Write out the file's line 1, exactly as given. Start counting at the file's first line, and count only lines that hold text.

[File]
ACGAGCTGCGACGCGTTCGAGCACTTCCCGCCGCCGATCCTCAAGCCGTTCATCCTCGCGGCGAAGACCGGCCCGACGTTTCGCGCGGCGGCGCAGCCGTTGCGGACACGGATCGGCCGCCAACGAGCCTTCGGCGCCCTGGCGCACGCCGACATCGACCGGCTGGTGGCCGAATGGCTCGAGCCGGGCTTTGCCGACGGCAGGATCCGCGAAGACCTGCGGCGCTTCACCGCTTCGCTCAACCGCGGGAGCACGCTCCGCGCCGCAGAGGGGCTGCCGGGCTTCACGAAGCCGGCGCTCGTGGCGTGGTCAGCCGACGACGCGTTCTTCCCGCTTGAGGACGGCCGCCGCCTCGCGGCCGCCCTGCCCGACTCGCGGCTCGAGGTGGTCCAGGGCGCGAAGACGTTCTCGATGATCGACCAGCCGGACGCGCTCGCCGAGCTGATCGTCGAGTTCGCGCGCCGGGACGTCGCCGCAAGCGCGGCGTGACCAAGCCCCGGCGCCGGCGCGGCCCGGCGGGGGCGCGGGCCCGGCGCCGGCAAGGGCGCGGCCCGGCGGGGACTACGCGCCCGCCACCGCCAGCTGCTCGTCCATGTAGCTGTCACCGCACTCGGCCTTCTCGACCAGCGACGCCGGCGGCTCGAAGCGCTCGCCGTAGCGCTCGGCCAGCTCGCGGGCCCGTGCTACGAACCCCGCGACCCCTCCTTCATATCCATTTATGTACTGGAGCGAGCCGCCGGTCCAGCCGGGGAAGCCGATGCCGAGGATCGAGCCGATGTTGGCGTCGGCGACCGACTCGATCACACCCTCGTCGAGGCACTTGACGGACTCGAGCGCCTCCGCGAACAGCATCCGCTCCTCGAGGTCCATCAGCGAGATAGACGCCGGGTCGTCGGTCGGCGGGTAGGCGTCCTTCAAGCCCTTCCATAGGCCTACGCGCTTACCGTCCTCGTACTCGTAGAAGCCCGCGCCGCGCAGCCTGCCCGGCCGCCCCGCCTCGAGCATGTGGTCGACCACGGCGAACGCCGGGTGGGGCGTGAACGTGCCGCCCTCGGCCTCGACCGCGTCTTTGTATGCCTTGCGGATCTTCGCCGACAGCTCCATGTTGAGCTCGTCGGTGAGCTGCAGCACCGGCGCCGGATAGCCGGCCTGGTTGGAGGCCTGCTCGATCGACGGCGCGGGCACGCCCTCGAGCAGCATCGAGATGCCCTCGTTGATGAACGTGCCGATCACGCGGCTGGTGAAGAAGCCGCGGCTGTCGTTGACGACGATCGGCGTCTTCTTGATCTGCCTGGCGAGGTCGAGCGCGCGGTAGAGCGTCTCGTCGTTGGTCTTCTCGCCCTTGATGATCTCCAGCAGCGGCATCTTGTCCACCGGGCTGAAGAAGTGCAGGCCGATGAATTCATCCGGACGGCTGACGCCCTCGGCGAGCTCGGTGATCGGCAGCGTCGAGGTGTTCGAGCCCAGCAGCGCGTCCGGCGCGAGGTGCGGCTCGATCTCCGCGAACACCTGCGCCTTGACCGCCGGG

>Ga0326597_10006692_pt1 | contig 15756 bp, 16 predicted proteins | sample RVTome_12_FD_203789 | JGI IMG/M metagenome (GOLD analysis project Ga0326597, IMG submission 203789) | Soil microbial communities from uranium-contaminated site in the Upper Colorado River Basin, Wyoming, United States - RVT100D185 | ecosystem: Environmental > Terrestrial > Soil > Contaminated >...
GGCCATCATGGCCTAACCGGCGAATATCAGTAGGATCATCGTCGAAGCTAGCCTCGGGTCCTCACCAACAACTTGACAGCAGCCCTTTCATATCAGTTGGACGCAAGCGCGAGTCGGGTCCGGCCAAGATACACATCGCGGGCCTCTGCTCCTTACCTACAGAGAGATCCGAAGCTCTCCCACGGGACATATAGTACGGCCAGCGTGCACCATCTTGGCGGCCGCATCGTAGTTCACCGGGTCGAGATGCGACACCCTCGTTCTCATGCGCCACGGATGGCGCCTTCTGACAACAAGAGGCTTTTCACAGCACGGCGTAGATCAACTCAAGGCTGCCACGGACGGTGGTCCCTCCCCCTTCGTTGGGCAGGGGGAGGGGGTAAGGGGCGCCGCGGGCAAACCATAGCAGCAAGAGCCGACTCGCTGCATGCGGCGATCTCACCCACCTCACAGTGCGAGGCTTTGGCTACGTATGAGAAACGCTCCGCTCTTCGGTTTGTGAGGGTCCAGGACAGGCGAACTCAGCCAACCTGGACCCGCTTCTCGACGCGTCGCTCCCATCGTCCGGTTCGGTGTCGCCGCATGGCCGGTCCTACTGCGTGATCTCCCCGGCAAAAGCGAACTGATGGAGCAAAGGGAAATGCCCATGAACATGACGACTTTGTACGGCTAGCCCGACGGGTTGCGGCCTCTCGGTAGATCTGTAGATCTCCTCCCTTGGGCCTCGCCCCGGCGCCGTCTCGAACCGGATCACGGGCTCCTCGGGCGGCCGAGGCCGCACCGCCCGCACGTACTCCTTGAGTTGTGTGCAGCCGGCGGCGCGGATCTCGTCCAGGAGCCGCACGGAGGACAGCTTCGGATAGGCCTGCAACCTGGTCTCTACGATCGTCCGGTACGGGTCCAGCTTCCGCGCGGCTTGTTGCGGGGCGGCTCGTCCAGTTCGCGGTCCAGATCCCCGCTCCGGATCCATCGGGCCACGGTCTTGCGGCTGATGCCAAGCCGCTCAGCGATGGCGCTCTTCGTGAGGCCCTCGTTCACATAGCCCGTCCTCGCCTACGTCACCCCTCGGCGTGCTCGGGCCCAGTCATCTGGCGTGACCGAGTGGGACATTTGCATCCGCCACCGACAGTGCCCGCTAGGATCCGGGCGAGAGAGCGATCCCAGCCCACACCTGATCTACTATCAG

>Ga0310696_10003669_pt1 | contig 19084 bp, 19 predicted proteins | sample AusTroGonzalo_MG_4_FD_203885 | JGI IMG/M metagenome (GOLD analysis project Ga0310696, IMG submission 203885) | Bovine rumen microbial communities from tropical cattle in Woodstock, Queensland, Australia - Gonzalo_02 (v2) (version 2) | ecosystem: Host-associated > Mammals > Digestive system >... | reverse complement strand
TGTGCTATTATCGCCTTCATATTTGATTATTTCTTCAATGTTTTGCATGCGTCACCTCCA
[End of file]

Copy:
ACGAGCTGCGACGCGTTCGAGCACTTCCCGCCGCCGATCCTCAAGCCGTTCATCCTCGCGGCGAAGACCGGCCCGACGTTTCGCGCGGCGGCGCAGCCGTTGCGGACACGGATCGGCCGCCAACGAGCCTTCGGCGCCCTGGCGCACGCCGACATCGACCGGCTGGTGGCCGAATGGCTCGAGCCGGGCTTTGCCGACGGCAGGATCCGCGAAGACCTGCGGCGCTTCACCGCTTCGCTCAACCGCGGGAGCACGCTCCGCGCCGCAGAGGGGCTGCCGGGCTTCACGAAGCCGGCGCTCGTGGCGTGGTCAGCCGACGACGCGTTCTTCCCGCTTGAGGACGGCCGCCGCCTCGCGGCCGCCCTGCCCGACTCGCGGCTCGAGGTGGTCCAGGGCGCGAAGACGTTCTCGATGATCGACCAGCCGGACGCGCTCGCCGAGCTGATCGTCGAGTTCGCGCGCCGGGACGTCGCCGCAAGCGCGGCGTGACCAAGCCCCGGCGCCGGCGCGGCCCGGCGGGGGCGCGGGCCCGGCGCCGGCAAGGGCGCGGCCCGGCGGGGACTACGCGCCCGCCACCGCCAGCTGCTCGTCCATGTAGCTGTCACCGCACTCGGCCTTCTCGACCAGCGACGCCGGCGGCTCGAAGCGCTCGCCGTAGCGCTCGGCCAGCTCGCGGGCCCGTGCTACGAACCCCGCGACCCCTCCTTCATATCCATTTATGTACTGGAGCGAGCCGCCGGTCCAGCCGGGGAAGCCGATGCCGAGGATCGAGCCGATGTTGGCGTCGGCGACCGACTCGATCACACCCTCGTCGAGGCACTTGACGGACTCGAGCGCCTCCGCGAACAGCATCCGCTCCTCGAGGTCCATCAGCGAGATAGACGCCGGGTCGTCGGTCGGCGGGTAGGCGTCCTTCAAGCCCTTCCATAGGCCTACGCGCTTACCGTCCTCGTACTCGTAGAAGCCCGCGCCGCGCAGCCTGCCCGGCCGCCCCGCCTCGAGCATGTGGTCGACCACGGCGAACGCCGGGTGGGGCGTGAACGTGCCGCCCTCGGCCTCGACCGCGTCTTTGTATGCCTTGCGGATCTTCGCCGACAGCTCCATGTTGAGCTCGTCGGTGAGCTGCAGCACCGGCGCCGGATAGCCGGCCTGGTTGGAGGCCTGCTCGATCGACGGCGCGGGCACGCCCTCGAGCAGCATCGAGATGCCCTCGTTGATGAACGTGCCGATCACGCGGCTGGTGAAGAAGCCGCGGCTGTCGTTGACGACGATCGGCGTCTTCTTGATCTGCCTGGCGAGGTCGAGCGCGCGGTAGAGCGTCTCGTCGTTGGTCTTCTCGCCCTTGATGATCTCCAGCAGCGGCATCTTGTCCACCGGGCTGAAGAAGTGCAGGCCGATGAATTCATCCGGACGGCTGACGCCCTCGGCGAGCTCGGTGATCGGCAGCGTCGAGGTGTTCGAGCCCAGCAGCGCGTCCGGCGCGAGGTGCGGCTCGATCTCCGCGAACACCTGCGCCTTGACCGCCGGG